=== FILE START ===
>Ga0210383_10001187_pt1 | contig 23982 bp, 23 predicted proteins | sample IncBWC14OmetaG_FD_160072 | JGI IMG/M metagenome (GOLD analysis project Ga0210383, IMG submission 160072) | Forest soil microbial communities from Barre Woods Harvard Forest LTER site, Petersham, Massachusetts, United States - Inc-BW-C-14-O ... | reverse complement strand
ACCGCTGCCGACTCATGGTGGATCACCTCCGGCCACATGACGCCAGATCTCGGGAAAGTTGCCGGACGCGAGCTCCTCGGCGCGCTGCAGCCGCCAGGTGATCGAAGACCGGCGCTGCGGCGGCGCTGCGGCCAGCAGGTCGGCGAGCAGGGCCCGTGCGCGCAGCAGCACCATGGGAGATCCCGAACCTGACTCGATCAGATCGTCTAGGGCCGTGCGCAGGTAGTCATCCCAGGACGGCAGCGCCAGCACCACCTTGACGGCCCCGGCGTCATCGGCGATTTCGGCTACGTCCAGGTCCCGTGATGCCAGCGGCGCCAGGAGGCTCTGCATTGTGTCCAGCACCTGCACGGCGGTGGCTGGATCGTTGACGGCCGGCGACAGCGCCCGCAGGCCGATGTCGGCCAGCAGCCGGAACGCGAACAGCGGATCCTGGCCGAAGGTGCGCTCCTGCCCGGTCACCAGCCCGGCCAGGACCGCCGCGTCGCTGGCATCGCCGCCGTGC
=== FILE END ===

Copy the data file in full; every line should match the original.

>Ga0210383_10001187_pt1 | contig 23982 bp, 23 predicted proteins | sample IncBWC14OmetaG_FD_160072 | JGI IMG/M metagenome (GOLD analysis project Ga0210383, IMG submission 160072) | Forest soil microbial communities from Barre Woods Harvard Forest LTER site, Petersham, Massachusetts, United States - Inc-BW-C-14-O ... | reverse complement strand
ACCGCTGCCGACTCATGGTGGATCACCTCCGGCCACATGACGCCAGATCTCGGGAAAGTTGCCGGACGCGAGCTCCTCGGCGCGCTGCAGCCGCCAGGTGATCGAAGACCGGCGCTGCGGCGGCGCTGCGGCCAGCAGGTCGGCGAGCAGGGCCCGTGCGCGCAGCAGCACCATGGGAGATCCCGAACCTGACTCGATCAGATCGTCTAGGGCCGTGCGCAGGTAGTCATCCCAGGACGGCAGCGCCAGCACCACCTTGACGGCCCCGGCGTCATCGGCGATTTCGGCTACGTCCAGGTCCCGTGATGCCAGCGGCGCCAGGAGGCTCTGCATTGTGTCCAGCACCTGCACGGCGGTGGCTGGATCGTTGACGGCCGGCGACAGCGCCCGCAGGCCGATGTCGGCCAGCAGCCGGAACGCGAACAGCGGATCCTGGCCGAAGGTGCGCTCCTGCCCGGTCACCAGCCCGGCCAGGACCGCCGCGTCGCTGGCATCGCCGCCGTGC